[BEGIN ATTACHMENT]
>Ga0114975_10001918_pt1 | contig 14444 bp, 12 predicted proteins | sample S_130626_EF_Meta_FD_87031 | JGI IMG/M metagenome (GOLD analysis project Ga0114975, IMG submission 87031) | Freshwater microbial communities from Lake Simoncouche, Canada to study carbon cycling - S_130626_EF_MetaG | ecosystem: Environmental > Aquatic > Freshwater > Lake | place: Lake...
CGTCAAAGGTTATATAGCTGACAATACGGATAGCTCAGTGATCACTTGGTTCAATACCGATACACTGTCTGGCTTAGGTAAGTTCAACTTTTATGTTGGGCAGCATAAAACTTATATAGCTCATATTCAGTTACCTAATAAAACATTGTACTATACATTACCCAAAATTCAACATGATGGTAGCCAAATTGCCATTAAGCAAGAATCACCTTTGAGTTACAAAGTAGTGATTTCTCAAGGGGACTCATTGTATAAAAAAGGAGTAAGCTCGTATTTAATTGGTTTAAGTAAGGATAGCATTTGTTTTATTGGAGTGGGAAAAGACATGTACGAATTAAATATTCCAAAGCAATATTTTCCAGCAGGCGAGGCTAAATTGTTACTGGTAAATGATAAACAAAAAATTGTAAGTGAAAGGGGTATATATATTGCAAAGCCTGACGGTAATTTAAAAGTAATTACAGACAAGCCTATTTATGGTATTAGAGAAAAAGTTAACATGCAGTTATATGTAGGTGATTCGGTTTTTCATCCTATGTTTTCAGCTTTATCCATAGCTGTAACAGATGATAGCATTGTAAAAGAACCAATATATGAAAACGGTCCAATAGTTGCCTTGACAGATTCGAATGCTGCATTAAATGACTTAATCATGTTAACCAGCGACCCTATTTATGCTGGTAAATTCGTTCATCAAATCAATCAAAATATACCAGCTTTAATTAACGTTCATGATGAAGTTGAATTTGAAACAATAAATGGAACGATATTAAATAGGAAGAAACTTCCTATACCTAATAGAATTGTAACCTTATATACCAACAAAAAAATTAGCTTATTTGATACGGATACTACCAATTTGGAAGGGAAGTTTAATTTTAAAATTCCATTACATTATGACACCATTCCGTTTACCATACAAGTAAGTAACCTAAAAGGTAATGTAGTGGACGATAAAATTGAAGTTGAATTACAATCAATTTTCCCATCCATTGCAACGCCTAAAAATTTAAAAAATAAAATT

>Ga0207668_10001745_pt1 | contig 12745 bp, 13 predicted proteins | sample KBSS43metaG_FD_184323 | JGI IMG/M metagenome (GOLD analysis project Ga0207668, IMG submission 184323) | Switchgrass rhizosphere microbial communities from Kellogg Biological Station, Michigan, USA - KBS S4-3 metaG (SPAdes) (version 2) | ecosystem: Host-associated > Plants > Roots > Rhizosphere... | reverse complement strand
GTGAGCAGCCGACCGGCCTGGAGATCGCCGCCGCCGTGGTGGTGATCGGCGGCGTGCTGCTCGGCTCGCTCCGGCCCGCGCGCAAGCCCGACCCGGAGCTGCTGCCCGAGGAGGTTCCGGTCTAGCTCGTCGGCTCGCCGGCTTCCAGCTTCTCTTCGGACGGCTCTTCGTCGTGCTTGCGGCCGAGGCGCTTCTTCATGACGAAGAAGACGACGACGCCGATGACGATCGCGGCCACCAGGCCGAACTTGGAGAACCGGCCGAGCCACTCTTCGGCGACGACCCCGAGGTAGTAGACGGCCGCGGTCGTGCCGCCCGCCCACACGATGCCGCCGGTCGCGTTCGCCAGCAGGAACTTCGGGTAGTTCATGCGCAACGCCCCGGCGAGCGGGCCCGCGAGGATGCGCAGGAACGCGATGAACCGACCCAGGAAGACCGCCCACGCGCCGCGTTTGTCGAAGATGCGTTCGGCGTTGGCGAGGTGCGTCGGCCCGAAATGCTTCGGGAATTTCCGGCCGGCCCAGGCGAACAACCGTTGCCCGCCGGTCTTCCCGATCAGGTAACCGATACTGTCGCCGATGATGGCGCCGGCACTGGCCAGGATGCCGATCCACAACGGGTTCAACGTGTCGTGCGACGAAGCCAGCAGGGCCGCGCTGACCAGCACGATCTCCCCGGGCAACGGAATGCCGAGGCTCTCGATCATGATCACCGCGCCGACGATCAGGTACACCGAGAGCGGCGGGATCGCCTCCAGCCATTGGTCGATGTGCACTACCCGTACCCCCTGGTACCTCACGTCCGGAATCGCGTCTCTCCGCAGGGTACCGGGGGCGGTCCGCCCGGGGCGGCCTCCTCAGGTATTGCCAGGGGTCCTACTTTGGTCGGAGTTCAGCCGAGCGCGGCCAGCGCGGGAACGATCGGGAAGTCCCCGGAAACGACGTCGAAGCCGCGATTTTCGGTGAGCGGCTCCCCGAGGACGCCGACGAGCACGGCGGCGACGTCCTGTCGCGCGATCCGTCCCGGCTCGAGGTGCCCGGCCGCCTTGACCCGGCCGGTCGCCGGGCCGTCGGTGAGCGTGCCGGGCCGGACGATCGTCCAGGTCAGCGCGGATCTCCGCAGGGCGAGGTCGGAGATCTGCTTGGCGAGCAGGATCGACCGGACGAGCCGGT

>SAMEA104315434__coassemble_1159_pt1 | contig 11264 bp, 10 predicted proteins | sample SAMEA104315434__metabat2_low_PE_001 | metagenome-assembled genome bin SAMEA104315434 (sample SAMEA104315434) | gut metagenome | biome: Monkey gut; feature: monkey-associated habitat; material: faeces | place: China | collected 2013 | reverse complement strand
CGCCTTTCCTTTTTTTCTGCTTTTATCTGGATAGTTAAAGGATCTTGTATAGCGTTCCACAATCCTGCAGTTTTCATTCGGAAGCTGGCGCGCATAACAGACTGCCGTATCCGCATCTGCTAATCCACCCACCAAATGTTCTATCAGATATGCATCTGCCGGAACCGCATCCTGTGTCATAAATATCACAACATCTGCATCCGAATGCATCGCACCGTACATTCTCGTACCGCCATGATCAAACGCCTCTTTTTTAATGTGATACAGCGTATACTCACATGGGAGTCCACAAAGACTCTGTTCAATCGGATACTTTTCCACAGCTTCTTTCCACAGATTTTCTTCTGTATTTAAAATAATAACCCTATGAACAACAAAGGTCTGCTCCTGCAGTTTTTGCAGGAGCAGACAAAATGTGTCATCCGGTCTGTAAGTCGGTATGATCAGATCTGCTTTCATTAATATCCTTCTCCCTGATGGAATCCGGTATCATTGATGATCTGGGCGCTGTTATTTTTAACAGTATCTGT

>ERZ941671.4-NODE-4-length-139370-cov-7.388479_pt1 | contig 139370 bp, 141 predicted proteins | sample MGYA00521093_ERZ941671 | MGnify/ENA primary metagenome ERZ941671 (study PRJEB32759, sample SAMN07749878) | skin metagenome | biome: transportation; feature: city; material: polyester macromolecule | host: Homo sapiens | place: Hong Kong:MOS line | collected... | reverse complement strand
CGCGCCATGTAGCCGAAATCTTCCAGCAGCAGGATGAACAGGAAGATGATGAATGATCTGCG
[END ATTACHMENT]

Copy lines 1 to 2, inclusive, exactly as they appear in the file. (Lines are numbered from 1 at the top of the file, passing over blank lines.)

>Ga0114975_10001918_pt1 | contig 14444 bp, 12 predicted proteins | sample S_130626_EF_Meta_FD_87031 | JGI IMG/M metagenome (GOLD analysis project Ga0114975, IMG submission 87031) | Freshwater microbial communities from Lake Simoncouche, Canada to study carbon cycling - S_130626_EF_MetaG | ecosystem: Environmental > Aquatic > Freshwater > Lake | place: Lake...
CGTCAAAGGTTATATAGCTGACAATACGGATAGCTCAGTGATCACTTGGTTCAATACCGATACACTGTCTGGCTTAGGTAAGTTCAACTTTTATGTTGGGCAGCATAAAACTTATATAGCTCATATTCAGTTACCTAATAAAACATTGTACTATACATTACCCAAAATTCAACATGATGGTAGCCAAATTGCCATTAAGCAAGAATCACCTTTGAGTTACAAAGTAGTGATTTCTCAAGGGGACTCATTGTATAAAAAAGGAGTAAGCTCGTATTTAATTGGTTTAAGTAAGGATAGCATTTGTTTTATTGGAGTGGGAAAAGACATGTACGAATTAAATATTCCAAAGCAATATTTTCCAGCAGGCGAGGCTAAATTGTTACTGGTAAATGATAAACAAAAAATTGTAAGTGAAAGGGGTATATATATTGCAAAGCCTGACGGTAATTTAAAAGTAATTACAGACAAGCCTATTTATGGTATTAGAGAAAAAGTTAACATGCAGTTATATGTAGGTGATTCGGTTTTTCATCCTATGTTTTCAGCTTTATCCATAGCTGTAACAGATGATAGCATTGTAAAAGAACCAATATATGAAAACGGTCCAATAGTTGCCTTGACAGATTCGAATGCTGCATTAAATGACTTAATCATGTTAACCAGCGACCCTATTTATGCTGGTAAATTCGTTCATCAAATCAATCAAAATATACCAGCTTTAATTAACGTTCATGATGAAGTTGAATTTGAAACAATAAATGGAACGATATTAAATAGGAAGAAACTTCCTATACCTAATAGAATTGTAACCTTATATACCAACAAAAAAATTAGCTTATTTGATACGGATACTACCAATTTGGAAGGGAAGTTTAATTTTAAAATTCCATTACATTATGACACCATTCCGTTTACCATACAAGTAAGTAACCTAAAAGGTAATGTAGTGGACGATAAAATTGAAGTTGAATTACAATCAATTTTCCCATCCATTGCAACGCCTAAAAATTTAAAAAATAAAATT